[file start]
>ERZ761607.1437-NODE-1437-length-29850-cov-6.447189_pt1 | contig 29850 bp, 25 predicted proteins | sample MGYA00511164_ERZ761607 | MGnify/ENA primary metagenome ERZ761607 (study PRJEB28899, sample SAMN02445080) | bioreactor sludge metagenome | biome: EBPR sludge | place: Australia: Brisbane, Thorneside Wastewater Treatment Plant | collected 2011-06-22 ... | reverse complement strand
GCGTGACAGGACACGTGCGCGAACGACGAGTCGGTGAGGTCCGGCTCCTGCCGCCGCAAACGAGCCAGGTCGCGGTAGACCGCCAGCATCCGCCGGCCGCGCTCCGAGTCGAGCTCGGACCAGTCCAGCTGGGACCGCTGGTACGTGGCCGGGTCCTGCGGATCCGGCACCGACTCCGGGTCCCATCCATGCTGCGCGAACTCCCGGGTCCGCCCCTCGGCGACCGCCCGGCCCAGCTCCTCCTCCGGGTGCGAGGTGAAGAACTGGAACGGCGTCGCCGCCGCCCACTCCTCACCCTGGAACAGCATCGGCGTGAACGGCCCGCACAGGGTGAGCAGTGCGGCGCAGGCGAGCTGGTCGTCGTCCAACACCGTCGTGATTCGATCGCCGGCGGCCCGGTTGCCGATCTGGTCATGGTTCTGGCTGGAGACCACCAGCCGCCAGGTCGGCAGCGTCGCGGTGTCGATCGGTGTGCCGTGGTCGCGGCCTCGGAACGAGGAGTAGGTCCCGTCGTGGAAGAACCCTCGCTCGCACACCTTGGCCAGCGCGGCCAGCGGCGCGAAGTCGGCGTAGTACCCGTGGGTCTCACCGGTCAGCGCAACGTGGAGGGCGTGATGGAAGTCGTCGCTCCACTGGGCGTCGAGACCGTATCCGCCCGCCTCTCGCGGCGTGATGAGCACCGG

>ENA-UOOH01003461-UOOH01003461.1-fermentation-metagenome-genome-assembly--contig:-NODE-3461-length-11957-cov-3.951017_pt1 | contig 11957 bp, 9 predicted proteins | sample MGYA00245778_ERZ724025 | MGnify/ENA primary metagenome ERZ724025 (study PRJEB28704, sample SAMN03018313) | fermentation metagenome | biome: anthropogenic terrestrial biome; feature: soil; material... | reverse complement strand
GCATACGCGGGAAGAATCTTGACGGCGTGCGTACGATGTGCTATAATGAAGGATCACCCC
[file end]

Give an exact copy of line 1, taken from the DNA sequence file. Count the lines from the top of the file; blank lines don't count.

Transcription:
>ERZ761607.1437-NODE-1437-length-29850-cov-6.447189_pt1 | contig 29850 bp, 25 predicted proteins | sample MGYA00511164_ERZ761607 | MGnify/ENA primary metagenome ERZ761607 (study PRJEB28899, sample SAMN02445080) | bioreactor sludge metagenome | biome: EBPR sludge | place: Australia: Brisbane, Thorneside Wastewater Treatment Plant | collected 2011-06-22 ... | reverse complement strand